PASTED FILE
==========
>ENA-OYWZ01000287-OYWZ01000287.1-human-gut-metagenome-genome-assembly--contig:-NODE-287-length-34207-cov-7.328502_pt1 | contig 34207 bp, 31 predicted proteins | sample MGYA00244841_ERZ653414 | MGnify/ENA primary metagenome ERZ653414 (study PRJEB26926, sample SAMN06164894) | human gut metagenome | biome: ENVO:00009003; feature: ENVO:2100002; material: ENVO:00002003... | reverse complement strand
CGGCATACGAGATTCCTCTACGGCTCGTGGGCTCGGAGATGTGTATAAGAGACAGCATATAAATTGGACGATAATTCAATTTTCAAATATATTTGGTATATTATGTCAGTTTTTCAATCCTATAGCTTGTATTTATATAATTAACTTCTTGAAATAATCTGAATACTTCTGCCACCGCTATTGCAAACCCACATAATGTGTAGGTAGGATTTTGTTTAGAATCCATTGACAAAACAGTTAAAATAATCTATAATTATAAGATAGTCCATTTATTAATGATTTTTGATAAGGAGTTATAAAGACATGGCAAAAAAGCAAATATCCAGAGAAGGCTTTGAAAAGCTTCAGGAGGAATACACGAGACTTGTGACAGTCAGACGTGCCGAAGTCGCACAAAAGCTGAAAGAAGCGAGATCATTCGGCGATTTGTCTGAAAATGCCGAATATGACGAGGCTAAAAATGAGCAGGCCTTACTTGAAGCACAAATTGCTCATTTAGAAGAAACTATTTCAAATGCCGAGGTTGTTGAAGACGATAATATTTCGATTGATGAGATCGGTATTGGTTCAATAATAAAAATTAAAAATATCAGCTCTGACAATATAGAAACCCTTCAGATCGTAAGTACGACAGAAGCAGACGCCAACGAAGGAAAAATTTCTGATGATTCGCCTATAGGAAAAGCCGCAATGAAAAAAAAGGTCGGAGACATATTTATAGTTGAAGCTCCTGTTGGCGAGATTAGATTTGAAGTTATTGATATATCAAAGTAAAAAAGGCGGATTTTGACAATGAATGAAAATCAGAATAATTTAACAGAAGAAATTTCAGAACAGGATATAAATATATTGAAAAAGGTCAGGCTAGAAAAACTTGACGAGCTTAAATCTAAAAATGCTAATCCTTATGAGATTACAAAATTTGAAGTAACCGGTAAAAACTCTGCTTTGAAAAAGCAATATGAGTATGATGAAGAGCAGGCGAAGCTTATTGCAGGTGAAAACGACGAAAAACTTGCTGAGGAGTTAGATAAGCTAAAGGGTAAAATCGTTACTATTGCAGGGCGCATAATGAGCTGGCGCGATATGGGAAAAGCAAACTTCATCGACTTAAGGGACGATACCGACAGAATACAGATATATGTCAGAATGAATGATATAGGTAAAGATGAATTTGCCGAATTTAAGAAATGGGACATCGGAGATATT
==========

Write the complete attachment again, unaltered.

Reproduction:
>ENA-OYWZ01000287-OYWZ01000287.1-human-gut-metagenome-genome-assembly--contig:-NODE-287-length-34207-cov-7.328502_pt1 | contig 34207 bp, 31 predicted proteins | sample MGYA00244841_ERZ653414 | MGnify/ENA primary metagenome ERZ653414 (study PRJEB26926, sample SAMN06164894) | human gut metagenome | biome: ENVO:00009003; feature: ENVO:2100002; material: ENVO:00002003... | reverse complement strand
CGGCATACGAGATTCCTCTACGGCTCGTGGGCTCGGAGATGTGTATAAGAGACAGCATATAAATTGGACGATAATTCAATTTTCAAATATATTTGGTATATTATGTCAGTTTTTCAATCCTATAGCTTGTATTTATATAATTAACTTCTTGAAATAATCTGAATACTTCTGCCACCGCTATTGCAAACCCACATAATGTGTAGGTAGGATTTTGTTTAGAATCCATTGACAAAACAGTTAAAATAATCTATAATTATAAGATAGTCCATTTATTAATGATTTTTGATAAGGAGTTATAAAGACATGGCAAAAAAGCAAATATCCAGAGAAGGCTTTGAAAAGCTTCAGGAGGAATACACGAGACTTGTGACAGTCAGACGTGCCGAAGTCGCACAAAAGCTGAAAGAAGCGAGATCATTCGGCGATTTGTCTGAAAATGCCGAATATGACGAGGCTAAAAATGAGCAGGCCTTACTTGAAGCACAAATTGCTCATTTAGAAGAAACTATTTCAAATGCCGAGGTTGTTGAAGACGATAATATTTCGATTGATGAGATCGGTATTGGTTCAATAATAAAAATTAAAAATATCAGCTCTGACAATATAGAAACCCTTCAGATCGTAAGTACGACAGAAGCAGACGCCAACGAAGGAAAAATTTCTGATGATTCGCCTATAGGAAAAGCCGCAATGAAAAAAAAGGTCGGAGACATATTTATAGTTGAAGCTCCTGTTGGCGAGATTAGATTTGAAGTTATTGATATATCAAAGTAAAAAAGGCGGATTTTGACAATGAATGAAAATCAGAATAATTTAACAGAAGAAATTTCAGAACAGGATATAAATATATTGAAAAAGGTCAGGCTAGAAAAACTTGACGAGCTTAAATCTAAAAATGCTAATCCTTATGAGATTACAAAATTTGAAGTAACCGGTAAAAACTCTGCTTTGAAAAAGCAATATGAGTATGATGAAGAGCAGGCGAAGCTTATTGCAGGTGAAAACGACGAAAAACTTGCTGAGGAGTTAGATAAGCTAAAGGGTAAAATCGTTACTATTGCAGGGCGCATAATGAGCTGGCGCGATATGGGAAAAGCAAACTTCATCGACTTAAGGGACGATACCGACAGAATACAGATATATGTCAGAATGAATGATATAGGTAAAGATGAATTTGCCGAATTTAAGAAATGGGACATCGGAGATATT